29 March 2008

the concert, plus some other stuff

Does everybody hate their boss? I can't imagine that's an unequivocally true statement, but it's got to, at the absolute least, be one that at least a sizable portion of the population can sympathize with.

I have two bosses; I don't hate either one of them. I do like one significantly more than the other, but that's because one of them has what I would consider a healthier outlook on his job, and on mine, than the other.

Not to belittle academics or anything, but for my money, there's a serious difference in importance between someone who simply amasses a lot of knowledge, and someone who takes that knowledge and applies it, and as a result, contributes something, or creates something, or simply makes something happen. Therefore, I don't see a ridiculous amount of value in checking out and packaging books to send across the country when, for all I know, the person for whom they're intended may not even wind up using them in a dissertation or a thesis or... what have you. I'm not helping someone write a speech that could turn the rest of the country's opinion around on universal health care, I'm not shipping books out to an attorney or a team of attorneys, I'm not even sending a book to a writer who's doing research for a new book, even a bad one. And the same goes for the books that I move around the building for the tuition-paying members of our university.

I don't want to rant for too long about how much I dislike my job, because it's really not that bad. It's low-pressure, less than demanding, pays all right, and I don't have to take any work home with me. Once my work day is done, that's it. I have the rest of my life to do, well, what I want to do. It's just that the longer I spend working this job, the more of my time I feel I'm wasting, the more of my life I feel I'm wasting, and the further and further away I get from actually achieving any of my "life goals."

The point of all this prefacing is that several weeks ago my best friend and I had planned to go down to Arizona for a few days, because a confluence of great events practically demanded it. In the span of five days, we could have seen not one but two Colorado Rockies spring training games, the Phoenix Suns face off against the Golden State Warriors in the battle of the two teams that play basketball the way it's supposed to be played, a Helmet concert in Utah on the way back home, and one of the best bands in the world, Explosions in the Sky.

The problem: he and I work together at the library. One of my bosses is his boss. You can figure out which one.

The other problem: our boss' boss was taking a 5-week vacation. She was going to be gone during that pissant little 5-day period we were intended to be gone, as well.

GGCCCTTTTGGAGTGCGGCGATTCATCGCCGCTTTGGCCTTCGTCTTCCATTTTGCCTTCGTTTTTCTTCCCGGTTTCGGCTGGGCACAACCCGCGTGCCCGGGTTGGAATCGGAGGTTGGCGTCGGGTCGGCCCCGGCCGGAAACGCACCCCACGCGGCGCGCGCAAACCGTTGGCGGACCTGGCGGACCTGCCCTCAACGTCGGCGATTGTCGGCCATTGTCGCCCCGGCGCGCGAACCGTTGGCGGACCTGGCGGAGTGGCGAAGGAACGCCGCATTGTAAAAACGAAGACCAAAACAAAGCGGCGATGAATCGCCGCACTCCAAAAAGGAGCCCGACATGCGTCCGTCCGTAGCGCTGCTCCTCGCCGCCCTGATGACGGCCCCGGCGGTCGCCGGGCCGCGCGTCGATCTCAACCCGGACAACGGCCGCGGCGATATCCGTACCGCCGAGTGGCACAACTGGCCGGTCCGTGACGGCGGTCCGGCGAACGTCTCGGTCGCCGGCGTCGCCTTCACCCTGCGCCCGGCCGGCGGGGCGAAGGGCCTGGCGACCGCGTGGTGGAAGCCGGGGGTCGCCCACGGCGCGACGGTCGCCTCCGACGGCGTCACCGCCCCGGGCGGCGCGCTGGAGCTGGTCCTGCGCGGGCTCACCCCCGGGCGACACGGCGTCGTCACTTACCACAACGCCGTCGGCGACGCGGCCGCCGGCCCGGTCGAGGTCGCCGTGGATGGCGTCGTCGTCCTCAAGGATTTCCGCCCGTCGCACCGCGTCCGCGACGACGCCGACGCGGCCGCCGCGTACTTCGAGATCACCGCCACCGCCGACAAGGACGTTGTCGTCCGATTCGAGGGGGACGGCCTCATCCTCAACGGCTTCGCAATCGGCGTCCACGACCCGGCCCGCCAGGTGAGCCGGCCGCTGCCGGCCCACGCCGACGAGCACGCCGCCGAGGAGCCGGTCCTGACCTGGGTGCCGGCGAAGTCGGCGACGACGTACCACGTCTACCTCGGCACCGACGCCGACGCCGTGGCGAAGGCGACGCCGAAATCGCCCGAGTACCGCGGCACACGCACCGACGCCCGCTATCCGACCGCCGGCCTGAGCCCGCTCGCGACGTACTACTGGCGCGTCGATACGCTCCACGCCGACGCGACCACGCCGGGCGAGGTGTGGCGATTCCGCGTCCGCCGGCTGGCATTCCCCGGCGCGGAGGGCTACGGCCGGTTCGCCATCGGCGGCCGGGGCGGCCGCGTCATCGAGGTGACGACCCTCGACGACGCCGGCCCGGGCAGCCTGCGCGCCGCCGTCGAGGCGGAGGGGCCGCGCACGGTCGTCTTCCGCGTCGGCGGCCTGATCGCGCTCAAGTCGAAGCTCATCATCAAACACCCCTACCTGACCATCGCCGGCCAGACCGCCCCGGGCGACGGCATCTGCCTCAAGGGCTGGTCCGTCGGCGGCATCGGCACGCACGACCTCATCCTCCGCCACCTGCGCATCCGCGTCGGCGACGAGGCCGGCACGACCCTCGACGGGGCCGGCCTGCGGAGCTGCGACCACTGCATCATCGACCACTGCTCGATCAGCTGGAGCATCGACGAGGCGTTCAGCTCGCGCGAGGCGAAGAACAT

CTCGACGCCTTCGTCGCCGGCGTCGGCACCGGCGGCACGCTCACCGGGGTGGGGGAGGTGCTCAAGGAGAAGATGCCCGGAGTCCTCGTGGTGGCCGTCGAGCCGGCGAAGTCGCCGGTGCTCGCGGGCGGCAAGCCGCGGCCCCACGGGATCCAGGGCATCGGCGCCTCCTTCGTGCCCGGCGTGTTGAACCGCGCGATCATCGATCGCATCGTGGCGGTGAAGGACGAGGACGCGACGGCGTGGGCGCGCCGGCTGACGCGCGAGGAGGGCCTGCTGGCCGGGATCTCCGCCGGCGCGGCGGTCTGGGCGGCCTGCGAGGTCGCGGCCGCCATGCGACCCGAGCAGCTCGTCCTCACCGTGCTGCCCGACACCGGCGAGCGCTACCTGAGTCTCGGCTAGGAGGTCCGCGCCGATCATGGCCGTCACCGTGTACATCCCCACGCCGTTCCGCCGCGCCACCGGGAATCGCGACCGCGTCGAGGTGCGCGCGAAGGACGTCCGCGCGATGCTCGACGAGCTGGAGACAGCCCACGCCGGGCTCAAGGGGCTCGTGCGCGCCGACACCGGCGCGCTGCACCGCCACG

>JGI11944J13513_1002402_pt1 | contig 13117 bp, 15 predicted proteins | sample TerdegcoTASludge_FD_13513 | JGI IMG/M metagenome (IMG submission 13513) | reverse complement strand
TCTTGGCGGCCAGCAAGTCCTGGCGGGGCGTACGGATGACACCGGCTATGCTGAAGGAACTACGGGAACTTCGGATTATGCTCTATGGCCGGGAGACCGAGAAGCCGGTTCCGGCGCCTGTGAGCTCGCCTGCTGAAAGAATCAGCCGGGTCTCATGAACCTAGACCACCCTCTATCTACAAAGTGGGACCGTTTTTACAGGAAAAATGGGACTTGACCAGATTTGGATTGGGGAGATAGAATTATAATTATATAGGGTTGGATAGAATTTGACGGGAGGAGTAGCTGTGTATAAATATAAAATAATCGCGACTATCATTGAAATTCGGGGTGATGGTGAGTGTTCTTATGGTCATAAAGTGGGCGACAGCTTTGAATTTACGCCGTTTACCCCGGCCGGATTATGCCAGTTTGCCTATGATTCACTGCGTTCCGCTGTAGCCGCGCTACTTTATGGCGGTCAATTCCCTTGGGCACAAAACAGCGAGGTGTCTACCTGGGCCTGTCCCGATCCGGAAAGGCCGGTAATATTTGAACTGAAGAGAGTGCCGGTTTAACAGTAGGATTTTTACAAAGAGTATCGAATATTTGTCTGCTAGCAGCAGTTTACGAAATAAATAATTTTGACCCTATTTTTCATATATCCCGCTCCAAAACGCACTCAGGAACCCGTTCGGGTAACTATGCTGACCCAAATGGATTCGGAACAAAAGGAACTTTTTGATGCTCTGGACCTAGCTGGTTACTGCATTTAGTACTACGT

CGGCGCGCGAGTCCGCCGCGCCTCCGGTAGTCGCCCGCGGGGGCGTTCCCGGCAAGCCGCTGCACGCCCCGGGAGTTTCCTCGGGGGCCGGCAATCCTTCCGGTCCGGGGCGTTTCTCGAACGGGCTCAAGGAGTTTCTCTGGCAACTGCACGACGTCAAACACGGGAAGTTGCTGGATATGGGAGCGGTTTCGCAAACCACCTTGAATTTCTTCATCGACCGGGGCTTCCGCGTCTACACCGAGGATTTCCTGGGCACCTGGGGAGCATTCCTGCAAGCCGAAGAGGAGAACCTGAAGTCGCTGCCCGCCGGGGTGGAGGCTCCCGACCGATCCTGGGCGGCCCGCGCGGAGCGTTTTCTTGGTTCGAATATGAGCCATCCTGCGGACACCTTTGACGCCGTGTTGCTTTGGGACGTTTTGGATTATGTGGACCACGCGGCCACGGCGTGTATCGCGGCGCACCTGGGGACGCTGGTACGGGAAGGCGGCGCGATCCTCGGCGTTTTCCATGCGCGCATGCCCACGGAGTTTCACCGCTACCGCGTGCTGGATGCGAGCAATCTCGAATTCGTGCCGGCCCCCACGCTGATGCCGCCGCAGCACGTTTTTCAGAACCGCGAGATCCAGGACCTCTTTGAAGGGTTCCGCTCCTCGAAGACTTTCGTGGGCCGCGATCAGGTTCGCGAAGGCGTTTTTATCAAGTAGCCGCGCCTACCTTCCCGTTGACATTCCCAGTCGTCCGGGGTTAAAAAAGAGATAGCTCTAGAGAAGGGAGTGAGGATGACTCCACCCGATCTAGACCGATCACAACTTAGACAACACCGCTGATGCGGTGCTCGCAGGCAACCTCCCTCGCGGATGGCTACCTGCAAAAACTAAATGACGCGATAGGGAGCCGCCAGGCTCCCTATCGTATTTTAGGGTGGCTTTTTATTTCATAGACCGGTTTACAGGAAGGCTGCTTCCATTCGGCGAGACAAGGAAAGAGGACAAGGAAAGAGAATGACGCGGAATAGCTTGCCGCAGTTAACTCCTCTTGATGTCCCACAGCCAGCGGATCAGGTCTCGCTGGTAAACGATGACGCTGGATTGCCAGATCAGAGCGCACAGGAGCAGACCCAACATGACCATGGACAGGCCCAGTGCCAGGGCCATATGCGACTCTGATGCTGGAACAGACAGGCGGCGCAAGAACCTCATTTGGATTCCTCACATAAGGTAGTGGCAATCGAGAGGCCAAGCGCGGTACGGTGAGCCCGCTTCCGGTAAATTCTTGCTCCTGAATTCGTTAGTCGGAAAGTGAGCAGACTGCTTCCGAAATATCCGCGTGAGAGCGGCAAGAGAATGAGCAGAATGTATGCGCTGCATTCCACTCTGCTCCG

He (our boss) came to the conclusion that he couldn't afford to have both of us gone at the same time that she wasn't around, either. But, of course, no one at this place can actually make a decision and stand by it without pushing it up the chain of command, so the day before she (our boss' boss) leaves on her (once again) 5-week vacation, he (our boss) takes our reasonable request to her, and basically tells her that he needs her to rubber-stamp his decision to not let us go. Nevermind the fact that she's not going to be here, and that he doesn't know how to do any of the stuff that we do, so it's not like we're expecting him to cover for us during those three days of work that we're going to miss. He, of course, can't just come out and say that he doesn't think he can handle having the three of us gone at the same time (which I wouldn't have agreed with, but would at least have had to accept. Despite my vast array of complaints, he's my boss. I have to ask him for time off. I would've respected him a little for making a decision on his own, particularly an unpopular one), because he can't be the cause of any conflict. Hence the buck-passing, a skill it seems you have to develop if you're going to work where we all work.

So, we couldn't go. All right. Our appeal has been rejected, we move on. We don't necessarily appreciate it, but we move on. The problem is that she felt it was important to explain to me her thought process (our boss says he doesn't want us to go, but he can't just say that, so he has to get her to cover for him. It's an easy process to understand) as she's on her way out the door for her long-ass vacation. And it's not that I don't appreciate her at least pretending to care about what I think, it's that she made a point of explaining to me that one of us could still go on the trip, and then asked me which one of us was going to get to escape.

How many times in the history of ever have you, dear reader, made plans to go do something with someone else (friend/neighbor/relative/significant other/pet/whatever) where that other party wasn't fairly essential in the enjoyment of the plan? When you're supposed to meet a long-lost friend for dinner, and your friend has to cancel, do you still decide to go to dinner alone, staring forlornly at the place setting across the table from you? Would she have gone ahead on her rafting trip plans if everyone else she knew that was going all of a sudden couldn't come along (I don't honestly know the answer to this - it may well be yes)? I'd like to think no. So why in the hell would Matt or I take the time off to go to these games and concerts alone while the other one wastes away at work? Who thinks like that?